Early winter barium excess in the Southern Indian Ocean as an annual remineralisation proxy (GEOTRACES GIPr07 cruise)

Type Article
Acceptance Date 2021 IN PRESS
Language English
Author(s) Van Horsten Natasha René1, 2, 3, Planquette Helene1, Sarthou Geraldine1, Ryan-Keogh Thoams James2, Mtshali Thato Nicholas4, Roychoudhury Alakendra3, Bucciarelli Eva5
Affiliation(s) 1 : Univ Brest, CNRS, IRD, Ifremer, LEMAR, F-29280 Plouzane, France
2 : SOCCO, CSIR, Lower Hope road, Cape Town, South Africa
3 : TracEx, Department of Earth Sciences, Stellenbosch University, Stellenbosch, South Africa
4 : Department of Environment, Forestry and Fisheries, Oceans and Coast, Foretrust Building, Martin Hammerschlag Way, Cape Town, South Africa
Source Biogeosciences (1726-4189) (Copernicus GmbH) In Press
DOI 10.5194/bg-2021-42

The Southern Ocean is of global importance and processes such as mesopelagic remineralisation that impact the efficiency of the biological carbon pump in this region is of substantial interest. During this study the proxy barium excess which is utilised to shed light on mesopelagic remineralisation was measured at seven stations along 30° E in the Southern Indian Ocean during early austral winter of 2017. To our knowledge this is the first reported winter study utilising this proxy in the Southern Ocean. Concentrations of 59 to 684 pmol L−1 were comparable to those observed throughout other seasons, indicating that this proxy has a longer timescale than previously thought. Background barium excess values observed in deep waters were also similar to previous studies, not having declined down to an expected true Southern Ocean background value. It is apparent that processes driving the mesopelagic barium excess signal are still underway during early winter. Indicating that continuous remineralisation is sustained at levels comparable to summer, well after bloom termination. Moreover, linking integrated remote sensing primary production to the mesopelagic barium excess signal reiterates a longer timescale. The significant positive correlations obtained in the Antarctic and Subantarctic zones suggest that mesopelagic barium excess stock can be used as a remineralisation proxy on an annual timescale and possible inference of carbon remineralisation from remote sensing data on an annual and basin scale.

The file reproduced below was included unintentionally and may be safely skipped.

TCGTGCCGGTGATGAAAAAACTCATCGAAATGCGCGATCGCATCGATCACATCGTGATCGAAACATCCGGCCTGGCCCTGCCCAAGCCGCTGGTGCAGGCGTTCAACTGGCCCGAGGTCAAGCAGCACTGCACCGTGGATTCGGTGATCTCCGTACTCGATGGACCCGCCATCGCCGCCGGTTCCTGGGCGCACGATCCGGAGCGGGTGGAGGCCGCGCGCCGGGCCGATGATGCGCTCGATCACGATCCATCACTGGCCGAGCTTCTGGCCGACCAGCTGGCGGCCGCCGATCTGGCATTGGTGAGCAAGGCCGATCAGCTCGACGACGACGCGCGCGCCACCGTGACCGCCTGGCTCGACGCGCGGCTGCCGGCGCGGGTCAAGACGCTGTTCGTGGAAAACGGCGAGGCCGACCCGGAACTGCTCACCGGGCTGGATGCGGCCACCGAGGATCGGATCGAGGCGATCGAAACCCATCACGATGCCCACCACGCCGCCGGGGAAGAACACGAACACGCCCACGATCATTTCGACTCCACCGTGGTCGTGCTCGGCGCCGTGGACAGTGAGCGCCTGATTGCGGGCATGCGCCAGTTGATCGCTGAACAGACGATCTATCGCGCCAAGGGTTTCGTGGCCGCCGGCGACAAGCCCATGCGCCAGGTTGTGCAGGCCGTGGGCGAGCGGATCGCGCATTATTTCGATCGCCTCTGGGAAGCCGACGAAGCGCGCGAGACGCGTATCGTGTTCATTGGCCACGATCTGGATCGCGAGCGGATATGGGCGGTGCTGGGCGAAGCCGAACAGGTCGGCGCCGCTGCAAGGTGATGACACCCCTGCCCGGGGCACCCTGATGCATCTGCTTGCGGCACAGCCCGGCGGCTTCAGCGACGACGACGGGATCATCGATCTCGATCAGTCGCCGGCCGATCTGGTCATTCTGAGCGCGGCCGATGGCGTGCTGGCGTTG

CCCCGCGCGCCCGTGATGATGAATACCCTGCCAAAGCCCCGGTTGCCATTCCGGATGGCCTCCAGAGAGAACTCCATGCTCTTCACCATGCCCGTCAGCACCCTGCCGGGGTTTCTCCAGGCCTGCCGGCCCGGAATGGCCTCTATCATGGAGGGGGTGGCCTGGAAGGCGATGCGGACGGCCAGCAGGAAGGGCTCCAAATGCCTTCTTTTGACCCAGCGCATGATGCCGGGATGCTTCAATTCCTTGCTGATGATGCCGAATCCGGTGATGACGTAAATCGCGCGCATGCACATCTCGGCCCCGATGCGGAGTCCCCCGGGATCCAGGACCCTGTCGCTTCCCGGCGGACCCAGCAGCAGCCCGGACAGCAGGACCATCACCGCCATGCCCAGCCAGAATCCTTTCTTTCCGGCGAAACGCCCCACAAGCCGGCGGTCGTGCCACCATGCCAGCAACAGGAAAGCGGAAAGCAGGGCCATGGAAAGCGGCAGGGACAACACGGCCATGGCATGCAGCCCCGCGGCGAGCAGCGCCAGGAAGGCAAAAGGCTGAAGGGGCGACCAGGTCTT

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Van Horsten Natasha René, Planquette Helene, Sarthou Geraldine, Ryan-Keogh Thoams James, Mtshali Thato Nicholas, Roychoudhury Alakendra, Bucciarelli Eva Early winter barium excess in the Southern Indian Ocean as an annual remineralisation proxy (GEOTRACES GIPr07 cruise). Biogeosciences IN PRESS. Publisher's official version : https://doi.org/10.5194/bg-2021-42 , Open Access version : https://archimer.ifremer.fr/doc/00683/79485/